Friday, June 22, 2012

Buck Showalter: Tactical Genius?

Jim Johnson's Dominance

Let's start this conversation by saying that this is going to be one of those stat-heavy posts.  In this case we'll be utilizing the win probability data from fangraphs, which you can find here.  The first point I'd like to note is that according to Win Probability Added, Jim Johnson is the best pitcher in baseball this season with a fairly sizable lead over Justin Verlander.  Here's an explanation of WPA if you're not familiar with the stat.  Not necessarily that important, just something interesting to think about as we look at the bullpen usage more in depth.

Buck Showalter's Bullpen Usage

The stat I really want to focus on is gmLI which basically gives an indication of how intense the situation is when the pitcher enters the game.  Using the same page from before we can sort the pitchers who have thrown at least 10 innings in MLB by gmLI.  If you want more info on Leverage Indices and how they work, click on the link in the first sentence of this section.

As you can see, Jim Johnson is tied for 9th in MLB with an average leverage index of 1.79 for the games he enters.  As stated in the fangraphs explanation, anything above 1 is an average leverage appearance, so that figure shows that Buck is using his best pitcher in the most critical situations.  Johnson's 1.79 leverage index leads the Orioles, but looking at the rest of the staff gives more insight into how Buck has used the bullpen.

If we sort out the Orioles' pitchers we can look at the average leverage index when each guy enters the game, and get an idea of who pitches in the highest leverage and lowest leverage appearances.  Johnson paces the O's with a gmLI of 1.79, followed by Strop at 1.71.  These two guys have pitched in the most crucial situations, and their performances have backed up Buck's aggressive usage.

The O's also have a bunch of pitchers between average leverage at 1.00 and 1.16, slightly above average.  From most to least these guys are: Ayala, Lindstrom, O'Day and Patton.  All of these guys have provided quality innings out of the bullpen, though these mainly come earlier in games which might play a role in their lower gmLIs.  At the opposite end of the spectrum Kevin Gregg and Dana Eveland bring up the rear with 0.81 and 0.60 gmLIs.  These are almost certainly a function of their usage, as Gregg rarely pitches in close games and Eveland is the de facto long-man coming in when a starter exits early.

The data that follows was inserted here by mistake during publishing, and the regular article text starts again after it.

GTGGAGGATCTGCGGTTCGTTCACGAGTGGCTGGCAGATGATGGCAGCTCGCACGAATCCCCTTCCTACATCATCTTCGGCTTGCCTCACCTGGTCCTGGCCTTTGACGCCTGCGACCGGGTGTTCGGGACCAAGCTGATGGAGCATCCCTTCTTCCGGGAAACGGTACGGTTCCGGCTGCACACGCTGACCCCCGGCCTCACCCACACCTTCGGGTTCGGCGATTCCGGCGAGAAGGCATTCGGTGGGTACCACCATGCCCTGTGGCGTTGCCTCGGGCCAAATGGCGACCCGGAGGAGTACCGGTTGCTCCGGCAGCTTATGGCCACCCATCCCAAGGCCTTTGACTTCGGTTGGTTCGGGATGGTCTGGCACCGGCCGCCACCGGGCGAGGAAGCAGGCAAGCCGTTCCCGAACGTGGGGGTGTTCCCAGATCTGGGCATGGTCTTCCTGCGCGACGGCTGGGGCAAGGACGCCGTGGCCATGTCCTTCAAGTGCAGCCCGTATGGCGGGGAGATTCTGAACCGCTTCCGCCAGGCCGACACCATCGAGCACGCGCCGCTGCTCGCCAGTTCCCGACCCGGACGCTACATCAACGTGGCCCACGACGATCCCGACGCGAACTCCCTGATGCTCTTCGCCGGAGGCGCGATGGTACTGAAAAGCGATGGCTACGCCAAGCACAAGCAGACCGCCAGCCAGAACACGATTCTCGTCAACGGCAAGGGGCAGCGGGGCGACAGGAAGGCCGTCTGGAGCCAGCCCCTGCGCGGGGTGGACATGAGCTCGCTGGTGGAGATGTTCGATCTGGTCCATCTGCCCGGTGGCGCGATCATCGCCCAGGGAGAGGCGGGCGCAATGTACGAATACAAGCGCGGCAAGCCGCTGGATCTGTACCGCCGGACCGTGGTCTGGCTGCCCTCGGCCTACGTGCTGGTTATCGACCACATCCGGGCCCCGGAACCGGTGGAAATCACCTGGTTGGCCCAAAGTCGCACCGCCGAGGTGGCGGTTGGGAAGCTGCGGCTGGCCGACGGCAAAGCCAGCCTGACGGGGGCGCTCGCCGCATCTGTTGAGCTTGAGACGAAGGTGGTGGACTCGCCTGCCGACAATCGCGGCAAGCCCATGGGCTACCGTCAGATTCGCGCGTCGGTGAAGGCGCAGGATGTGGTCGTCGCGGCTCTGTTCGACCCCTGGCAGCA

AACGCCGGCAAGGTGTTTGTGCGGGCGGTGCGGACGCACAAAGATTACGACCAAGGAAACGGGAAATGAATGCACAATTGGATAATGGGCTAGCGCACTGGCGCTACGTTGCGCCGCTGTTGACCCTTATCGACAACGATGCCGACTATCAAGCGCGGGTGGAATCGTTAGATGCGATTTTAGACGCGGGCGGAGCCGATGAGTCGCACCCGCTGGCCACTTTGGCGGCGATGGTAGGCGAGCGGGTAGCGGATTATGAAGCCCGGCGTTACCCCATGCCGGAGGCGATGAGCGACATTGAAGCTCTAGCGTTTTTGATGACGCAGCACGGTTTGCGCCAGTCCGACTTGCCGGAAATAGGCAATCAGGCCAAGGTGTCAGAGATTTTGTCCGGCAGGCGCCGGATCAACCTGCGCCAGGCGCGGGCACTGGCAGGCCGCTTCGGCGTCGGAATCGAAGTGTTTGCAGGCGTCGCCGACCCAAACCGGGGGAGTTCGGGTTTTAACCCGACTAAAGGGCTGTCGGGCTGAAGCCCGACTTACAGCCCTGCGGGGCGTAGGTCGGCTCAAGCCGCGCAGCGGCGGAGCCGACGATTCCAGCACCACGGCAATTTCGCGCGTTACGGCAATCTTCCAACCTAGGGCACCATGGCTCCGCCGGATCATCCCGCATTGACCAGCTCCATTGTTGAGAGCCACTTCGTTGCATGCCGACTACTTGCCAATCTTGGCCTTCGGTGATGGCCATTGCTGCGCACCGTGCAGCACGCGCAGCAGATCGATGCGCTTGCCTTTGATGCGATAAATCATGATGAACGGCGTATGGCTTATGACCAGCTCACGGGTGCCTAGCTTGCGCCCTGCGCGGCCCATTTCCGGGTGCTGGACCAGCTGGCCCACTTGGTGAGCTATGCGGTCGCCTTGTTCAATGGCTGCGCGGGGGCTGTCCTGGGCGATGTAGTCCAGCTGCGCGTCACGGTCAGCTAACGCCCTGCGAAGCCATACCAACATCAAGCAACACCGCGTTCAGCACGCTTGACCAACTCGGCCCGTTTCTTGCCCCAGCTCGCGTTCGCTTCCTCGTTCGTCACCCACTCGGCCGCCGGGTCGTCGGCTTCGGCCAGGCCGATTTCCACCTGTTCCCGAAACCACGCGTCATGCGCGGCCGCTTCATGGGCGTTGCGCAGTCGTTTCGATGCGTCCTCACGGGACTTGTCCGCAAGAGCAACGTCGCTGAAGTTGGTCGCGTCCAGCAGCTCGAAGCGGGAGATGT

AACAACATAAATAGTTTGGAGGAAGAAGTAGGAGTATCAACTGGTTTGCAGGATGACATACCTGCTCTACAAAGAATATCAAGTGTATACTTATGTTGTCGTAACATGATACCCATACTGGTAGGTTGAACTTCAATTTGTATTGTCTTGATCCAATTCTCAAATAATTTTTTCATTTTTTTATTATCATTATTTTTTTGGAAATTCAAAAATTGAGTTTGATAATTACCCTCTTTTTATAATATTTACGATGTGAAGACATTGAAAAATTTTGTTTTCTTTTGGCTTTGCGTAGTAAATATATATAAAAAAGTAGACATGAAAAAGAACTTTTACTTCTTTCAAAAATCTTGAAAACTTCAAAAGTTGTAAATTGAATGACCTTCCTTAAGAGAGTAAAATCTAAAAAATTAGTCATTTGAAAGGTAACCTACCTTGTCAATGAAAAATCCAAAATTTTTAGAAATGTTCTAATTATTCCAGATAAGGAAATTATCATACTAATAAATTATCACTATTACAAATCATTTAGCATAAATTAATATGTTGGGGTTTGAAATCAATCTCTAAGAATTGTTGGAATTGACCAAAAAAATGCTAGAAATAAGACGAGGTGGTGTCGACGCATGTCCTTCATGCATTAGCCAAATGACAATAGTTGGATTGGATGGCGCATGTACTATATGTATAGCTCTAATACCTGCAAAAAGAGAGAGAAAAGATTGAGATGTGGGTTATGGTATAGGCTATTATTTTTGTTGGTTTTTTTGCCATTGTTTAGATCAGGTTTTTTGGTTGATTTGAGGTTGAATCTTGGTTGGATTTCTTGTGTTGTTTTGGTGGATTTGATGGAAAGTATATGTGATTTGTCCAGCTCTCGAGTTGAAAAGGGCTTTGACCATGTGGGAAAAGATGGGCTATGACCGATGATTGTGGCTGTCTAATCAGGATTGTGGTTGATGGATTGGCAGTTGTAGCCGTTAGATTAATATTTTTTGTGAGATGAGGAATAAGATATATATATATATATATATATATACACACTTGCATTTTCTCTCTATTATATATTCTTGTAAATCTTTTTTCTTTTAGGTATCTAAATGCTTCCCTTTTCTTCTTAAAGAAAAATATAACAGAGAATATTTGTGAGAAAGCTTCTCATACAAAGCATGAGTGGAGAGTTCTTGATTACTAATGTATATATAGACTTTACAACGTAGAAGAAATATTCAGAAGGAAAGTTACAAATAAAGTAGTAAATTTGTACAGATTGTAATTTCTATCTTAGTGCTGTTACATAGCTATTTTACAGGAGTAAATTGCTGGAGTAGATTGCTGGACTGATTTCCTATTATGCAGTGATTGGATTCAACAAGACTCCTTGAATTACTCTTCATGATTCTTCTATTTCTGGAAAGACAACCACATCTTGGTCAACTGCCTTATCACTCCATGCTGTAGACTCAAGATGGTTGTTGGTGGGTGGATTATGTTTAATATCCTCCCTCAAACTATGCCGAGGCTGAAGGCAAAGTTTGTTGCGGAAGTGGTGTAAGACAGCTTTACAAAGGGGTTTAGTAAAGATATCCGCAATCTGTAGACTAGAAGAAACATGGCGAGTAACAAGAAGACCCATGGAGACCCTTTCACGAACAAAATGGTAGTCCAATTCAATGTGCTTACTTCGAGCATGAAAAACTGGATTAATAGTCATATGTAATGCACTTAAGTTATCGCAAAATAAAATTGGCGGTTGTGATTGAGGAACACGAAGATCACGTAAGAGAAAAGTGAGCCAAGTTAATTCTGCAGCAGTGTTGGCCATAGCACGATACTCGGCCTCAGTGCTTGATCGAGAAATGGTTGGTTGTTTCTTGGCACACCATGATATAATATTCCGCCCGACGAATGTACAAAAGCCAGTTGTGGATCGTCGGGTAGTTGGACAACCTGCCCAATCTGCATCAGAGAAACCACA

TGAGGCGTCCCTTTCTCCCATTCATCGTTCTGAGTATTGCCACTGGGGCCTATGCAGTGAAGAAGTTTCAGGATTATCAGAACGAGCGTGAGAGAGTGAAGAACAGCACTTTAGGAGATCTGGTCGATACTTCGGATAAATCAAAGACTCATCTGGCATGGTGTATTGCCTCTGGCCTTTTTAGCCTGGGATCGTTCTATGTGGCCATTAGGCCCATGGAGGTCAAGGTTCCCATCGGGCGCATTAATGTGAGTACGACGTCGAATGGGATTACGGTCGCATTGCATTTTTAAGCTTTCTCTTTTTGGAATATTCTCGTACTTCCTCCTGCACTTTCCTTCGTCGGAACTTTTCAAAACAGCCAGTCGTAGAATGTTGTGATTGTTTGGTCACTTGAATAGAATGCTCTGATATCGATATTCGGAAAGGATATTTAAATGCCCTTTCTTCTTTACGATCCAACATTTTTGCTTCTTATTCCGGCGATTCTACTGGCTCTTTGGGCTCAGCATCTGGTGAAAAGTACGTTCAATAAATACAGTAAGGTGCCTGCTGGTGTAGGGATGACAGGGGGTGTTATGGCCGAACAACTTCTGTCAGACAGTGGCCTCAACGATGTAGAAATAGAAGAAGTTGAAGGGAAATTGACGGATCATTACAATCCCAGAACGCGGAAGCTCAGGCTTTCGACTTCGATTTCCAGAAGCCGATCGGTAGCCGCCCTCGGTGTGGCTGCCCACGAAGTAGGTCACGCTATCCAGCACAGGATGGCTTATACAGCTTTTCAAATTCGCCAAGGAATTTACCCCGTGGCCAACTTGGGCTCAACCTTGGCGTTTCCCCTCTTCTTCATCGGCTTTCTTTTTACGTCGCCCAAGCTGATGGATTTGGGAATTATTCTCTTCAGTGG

What Does It Mean?

Well to assess the seasons these guys have had, we'll use a stat called ERA-.  Basically ERA- adjusts a pitchers ERA for their league, home park, etc.  For this particular stat a score of 100 would be league average, and the lower your number is the better.  Here are the ERA- stats (among other stats) for the O's pitchers:

Johnson, Lindstrom and Strop have absurd ERA- stats of 29, 31 and 34 respectively, showing that they've been absurdly better than league average to this point.  O'Day and Ayala both also have scores below 50.  This presents an opportunity for Buck to perhaps spread out some of the high leverage situations among these guys as well as they've shown the capability to handle it.  Will they be this good for the whole season?  Probably not.  What we have, and can hope to continue to see is that Buck using his pitchers well. I'm thinking of Buck putting Jim Johnson out there in tie games against the Phils and Yankees earlier this season rather than saving him for the "traditional save chances".

Buck has used the bullpen really well so far this season despite them having to throw a lot of innings.  That said, he needs to continue to manage the bullpen well to put guys in positions to succeed.  Using Johnson as he has allows him to utilize his best pitchers in the most critical situations - giving the O's the best chance to win.  Buck's decision on the lineup and who starts where might be questionable, but his usage of the pitching staff has been really solid so far.


  1. It's interesting that the starters all have a gmLI between .87 and .88. I'd be interested to see you do some research on what the average gmLI is for all starters compared to the O's rotation.

    I'd do it myself but I don't want to rip your work off and be a jerk like that.

    1. Good question Lance. Here is the gmLI for starters who have qualified by throwing the minimum number of innings this season:

      As you can see, the gmLI ranges from 1.04 on the high end to .82 on the low end. Of the 110 pitchers, all but 12 of them have gmLI scores between .86 and .89. I would imagine this is a function of starting games as gmLI is a score for when a pitcher enters the game.

    2. Interesting. I wonder if that's a product of our starters rarely making it beyond the 5th and 6th innings (outside of Hammel and Chen), or Buck inserting the bullpen when certain SP's get themselves into dangerous situations?

    3. It's possible. Remember that gmLI tells you the leverage index for when a pitcher enters the game. The stat: exLI would be more telling for our starters as that tells you the average leverage index when they leave the game (e.g. reliever takes over).

    4. O's rotation has a .87 gmLI, as does 20 other teams, but O's rotation has a 1.09 exLI which is 12th highest in MLB.

      O's bullpen has a gmLI of 1.21, 8th highest in MLB, and has a 1.27 exLI which is also 8th highest.

      Interesting numbers there. Bullpen seems to be fairly "clutch"...which go figure, they have the highest clutch rating on fangraphs at 3.62. Pirates are 2nd at 3.42.

      Next two teams after them are the Rangers and Twins at 2.17. I'd say that's a large reason why the O's have won so many close games.